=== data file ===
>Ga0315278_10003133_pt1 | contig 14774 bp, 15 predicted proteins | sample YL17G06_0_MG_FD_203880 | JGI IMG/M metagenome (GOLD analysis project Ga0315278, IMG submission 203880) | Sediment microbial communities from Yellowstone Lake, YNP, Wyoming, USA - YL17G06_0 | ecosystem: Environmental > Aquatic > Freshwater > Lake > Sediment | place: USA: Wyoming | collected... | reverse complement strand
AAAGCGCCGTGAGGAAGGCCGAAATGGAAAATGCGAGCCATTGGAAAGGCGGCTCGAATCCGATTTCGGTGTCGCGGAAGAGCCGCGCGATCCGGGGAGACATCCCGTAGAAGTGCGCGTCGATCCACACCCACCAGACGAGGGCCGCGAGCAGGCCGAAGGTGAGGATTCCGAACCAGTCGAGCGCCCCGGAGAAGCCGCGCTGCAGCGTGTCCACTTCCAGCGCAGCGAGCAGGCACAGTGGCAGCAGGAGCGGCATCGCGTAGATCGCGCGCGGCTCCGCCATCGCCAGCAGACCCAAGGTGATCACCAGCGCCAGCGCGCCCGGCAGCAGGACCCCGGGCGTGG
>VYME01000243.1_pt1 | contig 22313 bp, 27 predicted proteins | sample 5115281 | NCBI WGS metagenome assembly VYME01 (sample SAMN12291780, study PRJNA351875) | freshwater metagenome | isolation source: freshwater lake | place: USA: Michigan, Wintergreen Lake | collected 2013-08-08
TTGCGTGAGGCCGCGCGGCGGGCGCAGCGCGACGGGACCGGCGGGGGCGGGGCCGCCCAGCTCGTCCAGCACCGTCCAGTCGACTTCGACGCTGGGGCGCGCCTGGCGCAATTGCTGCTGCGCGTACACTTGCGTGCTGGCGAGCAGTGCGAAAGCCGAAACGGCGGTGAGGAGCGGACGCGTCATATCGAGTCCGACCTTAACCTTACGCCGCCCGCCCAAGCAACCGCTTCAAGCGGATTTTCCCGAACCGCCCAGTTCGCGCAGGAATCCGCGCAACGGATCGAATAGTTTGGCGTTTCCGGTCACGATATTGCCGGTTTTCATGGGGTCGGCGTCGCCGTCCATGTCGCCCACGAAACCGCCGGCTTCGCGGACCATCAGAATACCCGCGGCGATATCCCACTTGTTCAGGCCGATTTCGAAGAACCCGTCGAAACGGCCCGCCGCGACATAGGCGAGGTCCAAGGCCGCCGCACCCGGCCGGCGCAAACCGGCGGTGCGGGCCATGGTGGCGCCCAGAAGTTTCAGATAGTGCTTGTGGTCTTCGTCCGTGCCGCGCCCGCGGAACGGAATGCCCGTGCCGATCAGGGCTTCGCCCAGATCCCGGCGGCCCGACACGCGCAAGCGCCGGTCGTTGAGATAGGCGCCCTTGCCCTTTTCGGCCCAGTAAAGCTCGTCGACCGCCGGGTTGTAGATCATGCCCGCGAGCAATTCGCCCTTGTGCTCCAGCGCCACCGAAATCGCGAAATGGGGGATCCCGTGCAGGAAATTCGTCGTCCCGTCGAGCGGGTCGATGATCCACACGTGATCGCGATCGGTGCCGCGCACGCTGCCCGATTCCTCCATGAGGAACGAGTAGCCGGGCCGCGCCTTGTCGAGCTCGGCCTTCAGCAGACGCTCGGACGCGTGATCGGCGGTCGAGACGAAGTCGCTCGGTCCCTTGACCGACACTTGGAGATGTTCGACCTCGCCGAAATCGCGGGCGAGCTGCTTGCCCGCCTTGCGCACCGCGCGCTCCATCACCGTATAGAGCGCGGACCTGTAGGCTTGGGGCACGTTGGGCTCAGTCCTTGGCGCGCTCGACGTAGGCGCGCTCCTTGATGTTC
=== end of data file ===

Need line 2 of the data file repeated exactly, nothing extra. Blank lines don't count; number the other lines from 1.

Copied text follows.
AAAGCGCCGTGAGGAAGGCCGAAATGGAAAATGCGAGCCATTGGAAAGGCGGCTCGAATCCGATTTCGGTGTCGCGGAAGAGCCGCGCGATCCGGGGAGACATCCCGTAGAAGTGCGCGTCGATCCACACCCACCAGACGAGGGCCGCGAGCAGGCCGAAGGTGAGGATTCCGAACCAGTCGAGCGCCCCGGAGAAGCCGCGCTGCAGCGTGTCCACTTCCAGCGCAGCGAGCAGGCACAGTGGCAGCAGGAGCGGCATCGCGTAGATCGCGCGCGGCTCCGCCATCGCCAGCAGACCCAAGGTGATCACCAGCGCCAGCGCGCCCGGCAGCAGGACCCCGGGCGTGG